Leveraged loans, also called high-yield or junk-rated loans, are made to companies rated below Baa3 by Moody’s Investors Service or lower than BBB- by Standard & Poor’s.

“The big banks are crawling all over here” to make loans, and terms are “hyper-competitive,” Federal Reserve Bank of Dallas President Richard Fisher said Feb. 12 in an interview at the district bank. Because interest rates are low, “everyone is reaching to take advantage of this environment.”

For the first time, more than half of the junk-rated loans made in the U.S. during the fourth quarter and so far this year lacked standard protections for lenders such as limits on debt relative to cash flow, Bloomberg data show. Such so-called covenant-light loans amounted to a record $84 billion in the fourth quarter. That was followed by another $57 billion since December.

The exclusion of “meaningful maintenance covenants” is a sign that “prudent underwriting practices have deteriorated,” the Fed, OCC, and Federal Deposit Insurance Corp. (FDIC) said in a March 21 statement accompanying the release of their underwriting guidelines.

The advisory said debt levels of more than six times earnings before interest, taxes, depreciation, and amortization, or Ebitda, “raises concerns.” Underwriting standards should also consider a borrower’s ability to repay and “delever to a sustainable level within a reasonable period,” the regulators said.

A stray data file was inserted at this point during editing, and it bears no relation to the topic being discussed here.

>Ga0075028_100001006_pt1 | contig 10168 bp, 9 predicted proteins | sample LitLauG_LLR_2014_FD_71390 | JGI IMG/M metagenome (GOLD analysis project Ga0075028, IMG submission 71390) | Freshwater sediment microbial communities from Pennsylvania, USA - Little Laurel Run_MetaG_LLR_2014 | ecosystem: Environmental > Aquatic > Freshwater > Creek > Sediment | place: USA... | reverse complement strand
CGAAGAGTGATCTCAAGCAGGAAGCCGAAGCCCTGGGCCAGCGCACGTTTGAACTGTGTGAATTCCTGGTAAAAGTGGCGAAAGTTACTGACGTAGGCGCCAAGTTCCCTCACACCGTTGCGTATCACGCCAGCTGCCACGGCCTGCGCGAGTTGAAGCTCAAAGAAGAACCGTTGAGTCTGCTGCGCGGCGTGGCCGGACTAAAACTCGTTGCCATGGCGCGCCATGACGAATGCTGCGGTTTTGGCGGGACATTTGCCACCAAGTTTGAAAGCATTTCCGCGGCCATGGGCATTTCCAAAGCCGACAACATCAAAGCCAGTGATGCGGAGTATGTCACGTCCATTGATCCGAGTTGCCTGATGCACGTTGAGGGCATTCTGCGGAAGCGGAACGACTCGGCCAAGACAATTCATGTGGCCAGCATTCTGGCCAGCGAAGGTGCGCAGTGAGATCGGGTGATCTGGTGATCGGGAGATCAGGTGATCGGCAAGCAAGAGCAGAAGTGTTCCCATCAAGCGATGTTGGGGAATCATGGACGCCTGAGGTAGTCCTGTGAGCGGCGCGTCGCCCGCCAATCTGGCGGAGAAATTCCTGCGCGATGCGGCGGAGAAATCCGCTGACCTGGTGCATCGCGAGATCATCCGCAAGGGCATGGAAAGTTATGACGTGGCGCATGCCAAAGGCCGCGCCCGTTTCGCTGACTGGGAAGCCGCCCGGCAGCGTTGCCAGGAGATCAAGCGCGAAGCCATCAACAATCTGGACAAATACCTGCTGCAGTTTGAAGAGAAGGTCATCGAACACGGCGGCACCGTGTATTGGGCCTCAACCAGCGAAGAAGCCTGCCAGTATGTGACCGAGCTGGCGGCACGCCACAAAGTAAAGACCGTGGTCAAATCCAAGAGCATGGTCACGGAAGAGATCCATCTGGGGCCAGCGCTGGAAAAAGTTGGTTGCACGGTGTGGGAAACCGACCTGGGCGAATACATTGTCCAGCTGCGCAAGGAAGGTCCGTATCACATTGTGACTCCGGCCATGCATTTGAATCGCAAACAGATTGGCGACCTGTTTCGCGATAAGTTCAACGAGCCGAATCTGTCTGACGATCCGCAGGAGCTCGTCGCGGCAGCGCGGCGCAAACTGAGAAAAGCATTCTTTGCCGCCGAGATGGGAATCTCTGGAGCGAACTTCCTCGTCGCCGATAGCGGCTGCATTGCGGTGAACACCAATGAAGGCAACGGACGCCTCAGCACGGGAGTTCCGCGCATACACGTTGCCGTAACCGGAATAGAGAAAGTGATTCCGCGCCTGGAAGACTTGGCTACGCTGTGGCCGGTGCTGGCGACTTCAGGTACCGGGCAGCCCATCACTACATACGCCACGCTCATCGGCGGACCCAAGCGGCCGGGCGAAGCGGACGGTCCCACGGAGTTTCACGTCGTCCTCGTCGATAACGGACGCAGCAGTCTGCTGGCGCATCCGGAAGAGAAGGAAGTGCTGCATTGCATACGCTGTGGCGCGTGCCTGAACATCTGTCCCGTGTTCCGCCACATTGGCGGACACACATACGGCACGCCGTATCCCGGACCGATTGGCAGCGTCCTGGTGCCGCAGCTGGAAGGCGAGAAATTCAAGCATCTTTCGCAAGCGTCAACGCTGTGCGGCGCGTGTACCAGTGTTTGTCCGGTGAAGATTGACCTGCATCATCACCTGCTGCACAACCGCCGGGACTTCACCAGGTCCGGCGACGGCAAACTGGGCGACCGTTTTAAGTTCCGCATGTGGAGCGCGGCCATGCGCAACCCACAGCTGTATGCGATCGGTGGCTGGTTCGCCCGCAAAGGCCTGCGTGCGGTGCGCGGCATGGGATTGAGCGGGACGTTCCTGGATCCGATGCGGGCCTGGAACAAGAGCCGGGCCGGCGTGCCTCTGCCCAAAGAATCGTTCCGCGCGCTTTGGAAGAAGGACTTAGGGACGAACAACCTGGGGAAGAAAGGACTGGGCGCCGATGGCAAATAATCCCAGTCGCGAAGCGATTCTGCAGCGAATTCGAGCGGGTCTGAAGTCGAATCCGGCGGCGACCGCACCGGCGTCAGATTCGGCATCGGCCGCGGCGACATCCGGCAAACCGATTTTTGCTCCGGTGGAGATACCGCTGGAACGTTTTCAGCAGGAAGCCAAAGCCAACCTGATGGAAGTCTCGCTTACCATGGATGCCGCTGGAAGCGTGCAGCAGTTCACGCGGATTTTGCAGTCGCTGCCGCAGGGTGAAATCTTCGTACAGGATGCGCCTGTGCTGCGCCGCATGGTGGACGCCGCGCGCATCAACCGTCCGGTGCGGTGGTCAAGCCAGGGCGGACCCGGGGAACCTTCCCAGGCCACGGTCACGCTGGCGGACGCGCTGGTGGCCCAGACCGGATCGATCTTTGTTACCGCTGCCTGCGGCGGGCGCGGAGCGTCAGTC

“The issuer community has continued to press the envelope,” said Jason Rosiak, head of portfolio management at Newport Beach, California-based Pacific Asset Management, the Pacific Life Insurance Co. affiliate that oversees about $4.5 billion in assets. “Some deals” are “dialing up leverage a bit more, and covenant-light has become the norm.”

Meredith Coffey, an executive vice president at the Loan Syndications and Trading Association, declined to comment. The New York-based LSTA is the leveraged-loan market’s main trade group.

Fed officials have singled out leveraged loans as an example of excessive risk-taking as they scan the financial horizon for signs of asset-price bubbles fueled by a benchmark interest rate that’s been near zero for more than five years.


Strong Inflows

High-yield corporate-bond and leveraged-loan funds “have seen strong inflows, reflecting greater investor appetite for risky corporate credits, while underwriting standards have deteriorated, raising the possibility of large losses going forward,” Daniel Tarullo, the Fed governor in charge of bank supervision, said in a speech in Arlington, Virginia, on Feb. 25.

Inflows into U.S. mutual funds that invest in bank loans swelled to a record $61.3 billion last year, from $11.2 billion in 2012, according to data from Morningstar Inc. The debt has seen unprecedented demand because, in addition to yielding more than safer securities, floating rates offer a shield from rising borrowing costs.

Investors have been “very sanguine regarding certain types of exposure and modest in their demands for compensation to assume such risk,” Tarullo said.

Demand has allowed U.S. speculative-grade companies to lower their borrowing costs. The average yield on new loans in 2013 was 5.2 percent, down from 8.5 percent in 2009, according to S&P Capital IQ Leveraged Commentary and Data.